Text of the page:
• Considering USC has not had a commitment from a recruit since July 1, and taking into account Riley’s comments about NFL coaches’ superior schedules in a recent L.A. Times article, I simply can’t help but feel the spam I recently got on my phone isn’t the only thing being mailed in … or should it be forwarded to an L.A.-based NFL team?
  • Utah won again this weekend, 34-14, over California. The game was rather nondescript, except for the fact it marked the sixth-straight game Utah quarterback Cameron Rising was expected to return. He still hasn’t. Look, I understand it takes a while to pinpoint exact return dates from major injuries (an ACL tear, in Rising’s case), but at this point, considering he’s been “on the verge” of returning for about six weeks now, I keep feeling like one of those doomsday cults awaiting the return of Ti and Do or something;
  • Iowa won its game against Wisconsin 15-7. The over/under in this game was just 34.5 points, which was only the 10th time in college football that there’s been a total points betting number at fewer than 35 points in the last 18 years. Six of those games have involved Iowa;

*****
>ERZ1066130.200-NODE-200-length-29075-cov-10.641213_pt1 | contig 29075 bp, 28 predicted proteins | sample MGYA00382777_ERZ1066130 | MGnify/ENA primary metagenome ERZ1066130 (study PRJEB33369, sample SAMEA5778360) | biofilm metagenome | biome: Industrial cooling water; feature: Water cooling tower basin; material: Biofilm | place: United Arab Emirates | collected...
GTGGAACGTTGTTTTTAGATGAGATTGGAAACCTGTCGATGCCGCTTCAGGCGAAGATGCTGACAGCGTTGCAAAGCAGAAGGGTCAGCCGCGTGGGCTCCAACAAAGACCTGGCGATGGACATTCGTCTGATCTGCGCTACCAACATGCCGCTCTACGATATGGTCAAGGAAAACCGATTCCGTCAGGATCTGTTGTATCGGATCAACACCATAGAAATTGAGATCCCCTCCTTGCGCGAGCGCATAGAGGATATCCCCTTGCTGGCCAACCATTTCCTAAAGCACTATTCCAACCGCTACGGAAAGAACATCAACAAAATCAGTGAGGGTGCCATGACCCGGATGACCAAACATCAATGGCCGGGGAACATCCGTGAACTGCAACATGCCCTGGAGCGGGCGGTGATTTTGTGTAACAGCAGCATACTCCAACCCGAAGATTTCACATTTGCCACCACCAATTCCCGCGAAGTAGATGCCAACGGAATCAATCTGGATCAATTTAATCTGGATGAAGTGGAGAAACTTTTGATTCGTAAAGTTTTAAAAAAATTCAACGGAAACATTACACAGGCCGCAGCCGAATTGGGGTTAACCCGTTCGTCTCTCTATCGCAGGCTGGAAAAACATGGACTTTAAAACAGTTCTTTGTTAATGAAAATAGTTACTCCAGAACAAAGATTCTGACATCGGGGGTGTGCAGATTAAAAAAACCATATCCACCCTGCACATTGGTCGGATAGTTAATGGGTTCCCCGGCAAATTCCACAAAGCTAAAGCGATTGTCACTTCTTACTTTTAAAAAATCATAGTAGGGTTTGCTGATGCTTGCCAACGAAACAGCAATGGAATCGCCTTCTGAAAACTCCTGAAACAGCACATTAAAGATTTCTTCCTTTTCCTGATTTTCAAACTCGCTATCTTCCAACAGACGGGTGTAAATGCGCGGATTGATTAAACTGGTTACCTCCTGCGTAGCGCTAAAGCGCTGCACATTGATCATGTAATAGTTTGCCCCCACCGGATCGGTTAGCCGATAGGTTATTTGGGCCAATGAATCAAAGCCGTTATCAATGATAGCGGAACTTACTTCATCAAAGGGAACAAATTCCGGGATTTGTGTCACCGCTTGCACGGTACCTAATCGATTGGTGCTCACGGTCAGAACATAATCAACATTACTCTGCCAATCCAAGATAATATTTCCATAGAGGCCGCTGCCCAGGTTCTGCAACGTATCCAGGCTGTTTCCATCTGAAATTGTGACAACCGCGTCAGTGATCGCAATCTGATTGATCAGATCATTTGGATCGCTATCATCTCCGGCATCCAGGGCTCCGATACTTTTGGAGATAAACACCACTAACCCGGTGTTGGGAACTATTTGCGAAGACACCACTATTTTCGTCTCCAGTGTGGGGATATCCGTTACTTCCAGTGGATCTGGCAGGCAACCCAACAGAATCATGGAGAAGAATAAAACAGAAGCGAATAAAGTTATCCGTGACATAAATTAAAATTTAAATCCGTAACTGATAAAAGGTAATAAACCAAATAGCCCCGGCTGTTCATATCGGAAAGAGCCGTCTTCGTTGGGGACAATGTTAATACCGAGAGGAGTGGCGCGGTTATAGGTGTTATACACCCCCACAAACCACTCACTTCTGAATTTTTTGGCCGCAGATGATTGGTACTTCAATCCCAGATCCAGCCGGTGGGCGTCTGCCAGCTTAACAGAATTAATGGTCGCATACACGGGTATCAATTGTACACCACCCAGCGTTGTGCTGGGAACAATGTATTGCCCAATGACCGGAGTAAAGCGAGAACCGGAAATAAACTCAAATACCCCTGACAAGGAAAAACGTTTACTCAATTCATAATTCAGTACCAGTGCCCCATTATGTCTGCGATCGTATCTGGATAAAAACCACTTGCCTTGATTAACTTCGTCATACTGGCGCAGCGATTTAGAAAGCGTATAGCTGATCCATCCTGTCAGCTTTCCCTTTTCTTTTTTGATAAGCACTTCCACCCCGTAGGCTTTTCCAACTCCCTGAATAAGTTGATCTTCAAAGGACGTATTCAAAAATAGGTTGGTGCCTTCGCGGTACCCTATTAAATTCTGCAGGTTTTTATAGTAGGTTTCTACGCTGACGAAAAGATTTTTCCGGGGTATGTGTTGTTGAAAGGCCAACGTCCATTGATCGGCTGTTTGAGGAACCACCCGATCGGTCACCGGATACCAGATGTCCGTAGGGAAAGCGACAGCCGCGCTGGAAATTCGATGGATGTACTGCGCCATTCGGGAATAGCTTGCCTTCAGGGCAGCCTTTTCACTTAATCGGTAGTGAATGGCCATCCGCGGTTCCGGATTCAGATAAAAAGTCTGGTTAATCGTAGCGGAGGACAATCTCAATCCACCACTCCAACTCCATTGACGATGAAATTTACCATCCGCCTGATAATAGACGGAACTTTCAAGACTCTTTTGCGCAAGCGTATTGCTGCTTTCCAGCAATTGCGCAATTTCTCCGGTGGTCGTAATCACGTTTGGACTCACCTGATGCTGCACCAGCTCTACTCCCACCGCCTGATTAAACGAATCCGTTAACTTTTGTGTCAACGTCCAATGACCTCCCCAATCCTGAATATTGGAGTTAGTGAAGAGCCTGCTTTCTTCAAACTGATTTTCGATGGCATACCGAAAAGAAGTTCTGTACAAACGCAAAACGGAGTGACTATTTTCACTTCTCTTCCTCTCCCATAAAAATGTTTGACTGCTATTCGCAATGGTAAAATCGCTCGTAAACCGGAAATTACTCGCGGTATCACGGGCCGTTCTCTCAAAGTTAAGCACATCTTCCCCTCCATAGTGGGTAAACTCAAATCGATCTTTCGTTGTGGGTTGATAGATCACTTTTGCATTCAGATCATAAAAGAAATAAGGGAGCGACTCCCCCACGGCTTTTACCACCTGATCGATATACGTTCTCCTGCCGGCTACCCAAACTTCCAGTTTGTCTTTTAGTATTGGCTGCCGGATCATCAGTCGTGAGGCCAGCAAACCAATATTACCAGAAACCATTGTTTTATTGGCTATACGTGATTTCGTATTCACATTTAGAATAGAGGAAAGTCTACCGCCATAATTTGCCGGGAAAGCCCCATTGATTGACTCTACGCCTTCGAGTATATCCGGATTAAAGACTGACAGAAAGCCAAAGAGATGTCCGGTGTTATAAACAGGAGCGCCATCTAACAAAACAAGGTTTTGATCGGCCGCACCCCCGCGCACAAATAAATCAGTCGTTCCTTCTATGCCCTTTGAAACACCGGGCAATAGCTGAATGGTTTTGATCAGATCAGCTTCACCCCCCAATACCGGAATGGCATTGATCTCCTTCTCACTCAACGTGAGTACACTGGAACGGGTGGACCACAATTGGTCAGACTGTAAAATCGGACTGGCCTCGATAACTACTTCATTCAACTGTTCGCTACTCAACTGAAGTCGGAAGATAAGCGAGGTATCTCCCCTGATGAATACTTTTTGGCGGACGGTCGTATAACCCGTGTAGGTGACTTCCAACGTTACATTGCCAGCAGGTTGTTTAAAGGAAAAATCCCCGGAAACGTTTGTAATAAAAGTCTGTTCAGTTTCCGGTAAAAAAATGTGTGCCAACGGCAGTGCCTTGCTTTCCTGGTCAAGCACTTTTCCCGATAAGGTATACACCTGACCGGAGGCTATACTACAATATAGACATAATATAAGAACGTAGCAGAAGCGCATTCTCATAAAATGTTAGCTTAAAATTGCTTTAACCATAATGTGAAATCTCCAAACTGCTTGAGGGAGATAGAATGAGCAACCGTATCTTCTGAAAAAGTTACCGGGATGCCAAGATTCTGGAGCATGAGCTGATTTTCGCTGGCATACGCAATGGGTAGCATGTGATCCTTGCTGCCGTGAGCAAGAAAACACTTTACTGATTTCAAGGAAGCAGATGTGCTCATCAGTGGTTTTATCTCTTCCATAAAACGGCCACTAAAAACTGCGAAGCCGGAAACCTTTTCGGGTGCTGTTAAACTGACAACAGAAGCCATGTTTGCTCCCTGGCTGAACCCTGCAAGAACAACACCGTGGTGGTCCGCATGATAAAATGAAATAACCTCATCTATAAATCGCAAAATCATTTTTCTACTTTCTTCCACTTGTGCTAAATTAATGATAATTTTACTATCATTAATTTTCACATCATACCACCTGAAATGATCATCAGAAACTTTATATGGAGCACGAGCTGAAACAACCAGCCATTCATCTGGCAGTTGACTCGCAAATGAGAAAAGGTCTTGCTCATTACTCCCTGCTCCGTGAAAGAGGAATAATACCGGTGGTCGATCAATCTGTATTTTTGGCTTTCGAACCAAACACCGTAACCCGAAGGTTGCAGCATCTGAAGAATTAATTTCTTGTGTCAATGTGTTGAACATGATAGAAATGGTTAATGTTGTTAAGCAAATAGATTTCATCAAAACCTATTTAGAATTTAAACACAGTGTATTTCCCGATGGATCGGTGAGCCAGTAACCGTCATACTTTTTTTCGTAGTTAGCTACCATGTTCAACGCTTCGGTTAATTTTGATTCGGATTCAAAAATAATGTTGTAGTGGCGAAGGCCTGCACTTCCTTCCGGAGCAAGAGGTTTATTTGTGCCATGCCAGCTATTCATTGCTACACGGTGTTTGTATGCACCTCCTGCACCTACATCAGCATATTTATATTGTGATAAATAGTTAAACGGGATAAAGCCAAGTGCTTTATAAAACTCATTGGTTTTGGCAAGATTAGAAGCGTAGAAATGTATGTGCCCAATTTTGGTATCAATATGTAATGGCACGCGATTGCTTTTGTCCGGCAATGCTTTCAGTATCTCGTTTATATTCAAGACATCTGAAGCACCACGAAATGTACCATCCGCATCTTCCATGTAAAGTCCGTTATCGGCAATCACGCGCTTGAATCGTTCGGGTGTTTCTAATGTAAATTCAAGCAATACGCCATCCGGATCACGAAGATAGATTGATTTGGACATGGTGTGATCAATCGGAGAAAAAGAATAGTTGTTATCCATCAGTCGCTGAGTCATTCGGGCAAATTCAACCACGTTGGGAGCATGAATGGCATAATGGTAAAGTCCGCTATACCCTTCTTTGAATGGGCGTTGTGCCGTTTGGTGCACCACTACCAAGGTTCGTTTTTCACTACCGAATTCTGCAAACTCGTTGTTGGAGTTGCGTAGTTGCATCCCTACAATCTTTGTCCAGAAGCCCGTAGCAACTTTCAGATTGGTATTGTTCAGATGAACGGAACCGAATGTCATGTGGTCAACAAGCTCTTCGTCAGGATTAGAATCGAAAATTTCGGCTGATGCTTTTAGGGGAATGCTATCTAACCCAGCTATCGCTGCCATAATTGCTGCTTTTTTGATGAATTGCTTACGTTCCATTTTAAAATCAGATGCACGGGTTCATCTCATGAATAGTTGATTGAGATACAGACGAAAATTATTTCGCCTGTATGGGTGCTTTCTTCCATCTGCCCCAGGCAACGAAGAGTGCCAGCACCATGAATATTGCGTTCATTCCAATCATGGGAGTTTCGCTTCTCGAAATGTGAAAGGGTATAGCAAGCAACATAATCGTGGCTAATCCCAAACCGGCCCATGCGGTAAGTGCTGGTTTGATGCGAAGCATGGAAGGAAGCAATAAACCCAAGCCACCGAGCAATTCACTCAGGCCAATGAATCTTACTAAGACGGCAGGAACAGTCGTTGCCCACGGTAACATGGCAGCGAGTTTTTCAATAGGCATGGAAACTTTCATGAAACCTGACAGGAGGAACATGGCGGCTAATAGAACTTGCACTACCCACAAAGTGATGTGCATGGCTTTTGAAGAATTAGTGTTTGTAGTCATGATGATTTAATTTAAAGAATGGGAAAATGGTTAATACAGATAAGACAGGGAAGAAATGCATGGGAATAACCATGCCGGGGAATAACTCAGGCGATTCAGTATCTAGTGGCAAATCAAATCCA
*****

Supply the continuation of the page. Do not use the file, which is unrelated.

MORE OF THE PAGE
• With this in mind, there’s a relevant scene in the 1992 Eddie Murphy movie Boomerang. I’ll try to avoid going into vulgar details, but at one point, Murphy’s character attempts to console a friend after an … ahem … embarrassing encounter with his parents. Murphy hems and haws, and, eventually, simply says nothing and hugs his friend. Both of them sigh;
  • The scene sums up college football fans and Iowa backers right now. There’s nothing really to say. We as college football fans just need to find Iowa fans and hug them. They need it;
  • I feel like I’m obliged to talk about Colorado blowing a 29-0 halftime lead on Friday night to woebegone Stanford. Some would want me to pile on Colorado head coach Deion Sanders. I refuse to do so, as I still believe in what’s he’s doing in Boulder. Losing at home in such a fashion, to me, simply underscores the type of rebuilding job he’s had to pull at this point to make his squad nationally relevant to where he is driving headlines around the country, even in spectacular failure;
  • People should pay attention to what’s happening in Colorado Springs. Air Force, with its 34-27 win over Wyoming, has stamped itself as the top team outside of the power conferences. The Zoomies took down a Cowboys team whose only loss was at Texas in a contest tied in the fourth quarter. Air Force is undefeated and will be favored the rest of the way. Could we see another mid-major break into the college football playoffs in the final year of the four-team bracket?
  • I’m going to end my college football thoughts this week with an incredibly NON-college football ponderance. As an Atlanta Braves loyalist, I’ve long said being a fan of said Braves is akin to being an 85-pound man in a Turkish prison. Hyperbole? Nope. This season’s Braves were the eighth team in franchise history to win 100 games … and none of those teams has won the World Series.